There was an outbreak of flyers in California in 1994, discussed on the newsgroup alt.folklore.urban.

The on-line newspaper of Community High School in Ann Arbor, Michigan, announced in May of 1995: "Warning to Parents!!!! Kids get addicted to paper!"

Posted to the "Vet to Vet" mailing list in June of 1995: "I hope it isn't true, but I will talk to the boys about it anyway, just in case."

In June of 1995 this alert was posted to the Frame-Relay email list.

Posted to an equine medicine mailing list in June of 1995: "If this is real, the jerks have really sunken to new lows."

Posted to a feline medicine mailing list in June of 1995: "What I don't understand, is ho [sic] anyone could be so greedy to do this to anyone... let alone a child. I am speachless [sic] with disgust."

The "techwr-l" email list got hit in July of 1995 with the warning: "Read This If You Have Kids..."

The "Cave's [sic] of Ice" home page reprinted this "RCMP bulletin regarding a new way to marking [sic] drugs to your youngest children" dated July 1995.

Found in New Jersey in January of 1996: "The content is so important that I want to post it here."

This version was posted in February, 1996 to the usenet newsgroup alt.child-support: "I do not know the source or if it is true but it sounds real enough to me."

This version ("Dangerous Drug") hit the usenet newsgroup soc.culture.vietnamese in February, 1996.

From the "Scouter's internet Compass" 16 Feb. 1996.

This version ("Warning to parents! Drugs in school!") hit the usenet newsgroup soc.culture.vietnamese in February, 1996.

The South African newsgroup za.schools saw this "Urgent Warning to Parents" in April of 1996: "I know nothing else about these drugs, I simply posted this message when I read about it today."

From the "NOAA HDQ Resource Development Center" (17 April 1996)

From the "Kidz Planet: Parents' Air Base" comes this version of the warning, dated May 1996.

This "Warning from Langley Hospital" was posted to usenet groups in May of 1996.

This version hit alt.parenting.solutions in May of 1996. "This may not be in your area yet!!!!! But I am passing it along as an awareness process." (Yes, five exclamation points).

An email version from NASA Langley Research Center in May, 1996. This version, circulating in military sites, was an epidemic that quickly hit civilian locations.

This email warning, from InterGraph in May of 1996 was quickly passed to MicroSoft.

The U.S. Army Corps of Engineers circulated this email warning in May 1996: "Military leaders, if students/children will use it, so will your soldiers."

This email warning his the U.S. Census Bureau in May of 1996, but is different in format from others circulating at around the same time: "I got this through the agency so it must be really going on in the streets."

This version hit ParcPlace-Digitalk by email in May of 1996: "I have not personally substantiated it, but the topic is too important to ignore out of hand."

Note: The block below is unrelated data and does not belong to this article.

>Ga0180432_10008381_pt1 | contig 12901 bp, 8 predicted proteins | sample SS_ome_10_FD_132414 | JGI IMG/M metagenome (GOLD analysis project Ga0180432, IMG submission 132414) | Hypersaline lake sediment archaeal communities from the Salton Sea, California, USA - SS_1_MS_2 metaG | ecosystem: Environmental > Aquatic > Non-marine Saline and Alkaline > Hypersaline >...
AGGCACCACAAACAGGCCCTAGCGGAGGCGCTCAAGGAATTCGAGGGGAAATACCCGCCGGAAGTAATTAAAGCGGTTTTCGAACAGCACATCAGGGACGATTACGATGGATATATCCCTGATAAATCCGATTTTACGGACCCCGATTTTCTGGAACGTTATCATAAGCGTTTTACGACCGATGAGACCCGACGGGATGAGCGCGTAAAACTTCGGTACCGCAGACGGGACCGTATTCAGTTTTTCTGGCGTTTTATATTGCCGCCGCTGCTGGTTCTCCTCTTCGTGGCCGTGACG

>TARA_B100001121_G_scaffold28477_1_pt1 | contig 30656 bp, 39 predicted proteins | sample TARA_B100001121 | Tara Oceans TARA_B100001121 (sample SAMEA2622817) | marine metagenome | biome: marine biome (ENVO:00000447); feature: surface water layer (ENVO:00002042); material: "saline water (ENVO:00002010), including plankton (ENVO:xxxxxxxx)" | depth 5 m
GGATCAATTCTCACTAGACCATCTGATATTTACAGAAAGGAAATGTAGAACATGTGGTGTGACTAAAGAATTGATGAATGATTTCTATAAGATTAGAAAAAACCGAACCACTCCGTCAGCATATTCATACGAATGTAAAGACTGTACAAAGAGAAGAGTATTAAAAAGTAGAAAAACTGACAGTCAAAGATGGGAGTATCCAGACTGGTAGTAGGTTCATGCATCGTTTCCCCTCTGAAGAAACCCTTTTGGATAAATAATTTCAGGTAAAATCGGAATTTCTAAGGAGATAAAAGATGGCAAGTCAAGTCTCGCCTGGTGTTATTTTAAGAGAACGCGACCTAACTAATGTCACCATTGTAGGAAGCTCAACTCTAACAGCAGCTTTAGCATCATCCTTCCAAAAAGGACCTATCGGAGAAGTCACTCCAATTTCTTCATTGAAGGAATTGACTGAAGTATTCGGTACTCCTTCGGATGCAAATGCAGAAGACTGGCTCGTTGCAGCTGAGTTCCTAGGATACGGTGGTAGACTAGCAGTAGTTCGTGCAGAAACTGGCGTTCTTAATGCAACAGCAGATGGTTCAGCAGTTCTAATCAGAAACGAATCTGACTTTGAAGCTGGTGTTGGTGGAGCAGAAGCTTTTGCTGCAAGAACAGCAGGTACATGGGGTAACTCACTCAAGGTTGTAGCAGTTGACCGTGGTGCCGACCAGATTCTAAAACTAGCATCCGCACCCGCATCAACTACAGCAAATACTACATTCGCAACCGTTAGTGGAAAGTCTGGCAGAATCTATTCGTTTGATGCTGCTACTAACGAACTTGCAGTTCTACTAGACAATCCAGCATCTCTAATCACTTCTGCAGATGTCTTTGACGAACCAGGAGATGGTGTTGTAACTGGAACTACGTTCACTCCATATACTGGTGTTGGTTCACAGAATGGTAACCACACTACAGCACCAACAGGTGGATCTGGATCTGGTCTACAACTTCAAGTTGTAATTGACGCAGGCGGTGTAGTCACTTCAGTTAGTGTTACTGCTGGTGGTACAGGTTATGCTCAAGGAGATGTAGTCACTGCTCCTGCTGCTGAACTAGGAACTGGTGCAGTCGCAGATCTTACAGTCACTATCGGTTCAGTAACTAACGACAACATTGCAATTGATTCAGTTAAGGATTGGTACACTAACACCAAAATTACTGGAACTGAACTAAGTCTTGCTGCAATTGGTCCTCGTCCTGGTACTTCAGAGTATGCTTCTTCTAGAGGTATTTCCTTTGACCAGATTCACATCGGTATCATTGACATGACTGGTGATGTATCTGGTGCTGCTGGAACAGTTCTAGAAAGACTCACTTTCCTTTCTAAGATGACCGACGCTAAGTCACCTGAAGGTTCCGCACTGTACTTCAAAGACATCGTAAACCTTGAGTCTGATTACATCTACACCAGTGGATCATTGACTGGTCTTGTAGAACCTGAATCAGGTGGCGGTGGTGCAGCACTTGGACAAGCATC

Qualcomm, Inc. from San Diego was hit by an email outbreak in May of 1996: "Please give this your widest possible dissemination."

Of course the legend was posted to the usenet group misc.kids (May, 1996)

The newsgroup triangle.general (May, 1996) was also hit: "[W]hether it is true or not, I thought that its content was serious enough that it warranted posting."

A version sent to many people on the ARMY-WFXXI mailing list in late May 1996.

This email version hit Pennsylvania in the Spring of 1996: "I'm just passing it on because if there is an inkling of truth, then it's important!"

A member of the entheogen mailing list considered this version of the flyer a "well-crafted piece of propaganda."

A strange version that was posted on several usenet newsgroups in June, 1996. Oddly, the text is naturally right-justified, and many new details have been added -- this version seems to be a rare occurance of this urban legend having been deliberately engineered as a hoax. (A later version, posted by the same author, had all of the text aligned in the shape of a diamond).

A "Homeschool Talk Item" from Fargo-Moorhead that uses the justified-margins version.

Posted to the Hungarian-American email list and to usenet in June, 1996. "Many schools are already aware of this problem."

Posted to usenet in June of 1996. "I hope this is nothing but better save [sic] than sorry."

The newsgroup alt.parenting.solutions was hit by this version in June, 1996.

Mail headers show how this version hopped around Cornell University.

This version hit Dyess Air Force Base in June, 1996, and was circulated widely from there.

This version was posted in June, 1996 to the alt.parenting.solutions newsgroup.

This was sent to a database mailing list in June, 1996. "This isn't DB2 related but I thought I should help spread the word on this and you all are the largest audience I know of."

Los Angeles Air Force Base was hit by the email virus in June of 1996, and their home page was briefly invaded.

From the Alborz High School Alumni Email Forum (18 June 1996).

"The following was transmitted by e-mail over the military's Internet by Captain William Kraus, an attorney with the Labor Relations Office of the U.S. Air Force."

The soc.culture.nigeria newsgroup was host to this version. "Also, alert others... Have a great day!"

The sci.space.shuttle newsgroup saw this warning. "I realize that it is not Shuttle-related, but it is of concern to parents."

From the Hope United Methodist Church Times Of Hope newsletter, a "Drug Alert Received on the Internet" dated July 1996.

From the Lansing (New York) Central School District bulletin, a "Warning To Parents: An Appeal To The Young." (July 1996)